The death of Khalil Sultan, a high-ranking general of the IRGC's al Qods external terror branch, at his home in the exclusive Damascus district of Al Mezzeh Sunday, May 16 is now revealed by French intelligence and Syrian exile sources in Paris to have been assassination by an unknown hand.
The authorities in Damascus said at the time that the general, whom they described as a rich Syrian businessman, sales agent for the Iranian Kordo automobile manufacturers, was killed in the course of a robbery.
In fact, according to debkafile's intelligence sources, Sultan ran Iranian Revolutionary Guards' covert operations in Damascus and Beirut under deep cover. The gang which burst into his luxury villa and gunned him down with automatic rifles removed only documents and laptops, but did not touch valuables, cash or gold.
As Tehran's top operative for disposing of anti-Iranian elements in Syria and Lebanon, he worked in conjunction with Bashar Assad's intelligence branches. Their most recent joint project was the roundup of Iranian-Arab exiles from Ahwaz who live in Syria.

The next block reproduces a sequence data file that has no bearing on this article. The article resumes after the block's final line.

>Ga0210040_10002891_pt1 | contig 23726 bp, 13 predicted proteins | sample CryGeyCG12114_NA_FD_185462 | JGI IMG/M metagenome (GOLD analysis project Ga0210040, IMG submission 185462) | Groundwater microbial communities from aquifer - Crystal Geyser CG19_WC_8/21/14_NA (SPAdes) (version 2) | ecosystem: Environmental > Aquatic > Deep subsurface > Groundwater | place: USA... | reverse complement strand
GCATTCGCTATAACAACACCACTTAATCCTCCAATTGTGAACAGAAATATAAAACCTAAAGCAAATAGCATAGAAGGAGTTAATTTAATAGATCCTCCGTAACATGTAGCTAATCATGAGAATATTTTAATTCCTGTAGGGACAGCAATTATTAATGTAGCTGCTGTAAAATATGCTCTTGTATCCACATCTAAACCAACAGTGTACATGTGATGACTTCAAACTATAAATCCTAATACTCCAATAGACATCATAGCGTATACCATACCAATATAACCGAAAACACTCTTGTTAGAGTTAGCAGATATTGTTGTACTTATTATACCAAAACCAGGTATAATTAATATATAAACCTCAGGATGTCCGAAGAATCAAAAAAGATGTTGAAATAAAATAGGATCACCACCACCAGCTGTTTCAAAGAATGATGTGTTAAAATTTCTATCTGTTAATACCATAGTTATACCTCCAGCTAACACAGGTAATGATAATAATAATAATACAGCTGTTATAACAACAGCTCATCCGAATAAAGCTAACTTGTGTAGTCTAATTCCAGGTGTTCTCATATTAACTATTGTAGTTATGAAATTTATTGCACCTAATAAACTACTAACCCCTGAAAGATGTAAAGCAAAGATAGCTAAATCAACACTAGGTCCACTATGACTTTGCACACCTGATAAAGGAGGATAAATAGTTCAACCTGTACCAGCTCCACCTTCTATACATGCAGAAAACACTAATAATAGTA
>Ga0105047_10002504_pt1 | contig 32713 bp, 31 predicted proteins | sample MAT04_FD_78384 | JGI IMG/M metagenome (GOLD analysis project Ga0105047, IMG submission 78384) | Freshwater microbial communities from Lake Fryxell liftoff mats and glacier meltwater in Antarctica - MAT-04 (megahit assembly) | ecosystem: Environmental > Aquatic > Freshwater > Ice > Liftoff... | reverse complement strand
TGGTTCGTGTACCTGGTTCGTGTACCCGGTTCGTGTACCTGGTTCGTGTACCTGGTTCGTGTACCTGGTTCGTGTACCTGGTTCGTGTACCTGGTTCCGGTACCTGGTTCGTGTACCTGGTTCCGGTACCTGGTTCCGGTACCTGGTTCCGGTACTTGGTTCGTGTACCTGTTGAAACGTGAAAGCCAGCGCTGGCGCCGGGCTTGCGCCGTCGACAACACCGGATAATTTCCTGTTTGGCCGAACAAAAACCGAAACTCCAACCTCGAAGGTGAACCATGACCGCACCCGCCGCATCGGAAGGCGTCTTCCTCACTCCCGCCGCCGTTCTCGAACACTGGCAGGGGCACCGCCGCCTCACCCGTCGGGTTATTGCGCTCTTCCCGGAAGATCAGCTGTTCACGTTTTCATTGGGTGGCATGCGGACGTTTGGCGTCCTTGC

Western sources disclose that his death caused deep shock in top Syrian and Iranian government and security circles. His assassins' success in reaching this top secret agent in the most closely-guarded neighborhood of the capital, seat of Syrian government institutions and domicile of senior officials, has caused Syrian intelligence and the regime as a whole deep embarrassment – particularly after a long series of hits against high-profile Hizballah and Hamas operatives in the Syrian capital's most secure districts – like the case of Hizballah commander Imad Mughniyeh.
The victim was close to the al Qods Brigades chief Gen. Qassem Suleimeni, who is entrusted with the Islamic Republic's most hush-hush clandestine operations. French sources stress, on the other hand, that he was also a personal friend of the Iranian general who recently defected to the West. They name him as Gen. Reza Baba Hossein, the first time, debkafile's sources note, that this Iranian general has been publicly revealed to be a defector to the West.
that an Iranian general has been publicly named as a defector to the West.
Sultan's duties and diverse connections suggest three possible parties may have wanted him dead:
1. More than one foreign element had an interest in sabotaging Iran's covert activities in Syria and Lebanon and the intelligence partnership between Tehran and Damascus.
2. Syrian opposition exiles in Paris point the finger at their Sunni compatriots who are involved in activities for weakening Iranian and Shiite influence in their country.
3. Sultan's friendship with the defecting general may have aroused Tehran's suspicion that he abetted his friend's escape – or even had contacts in Western intelligence himself – in which case, Iranian intelligence would have no qualms about signing his death warrant.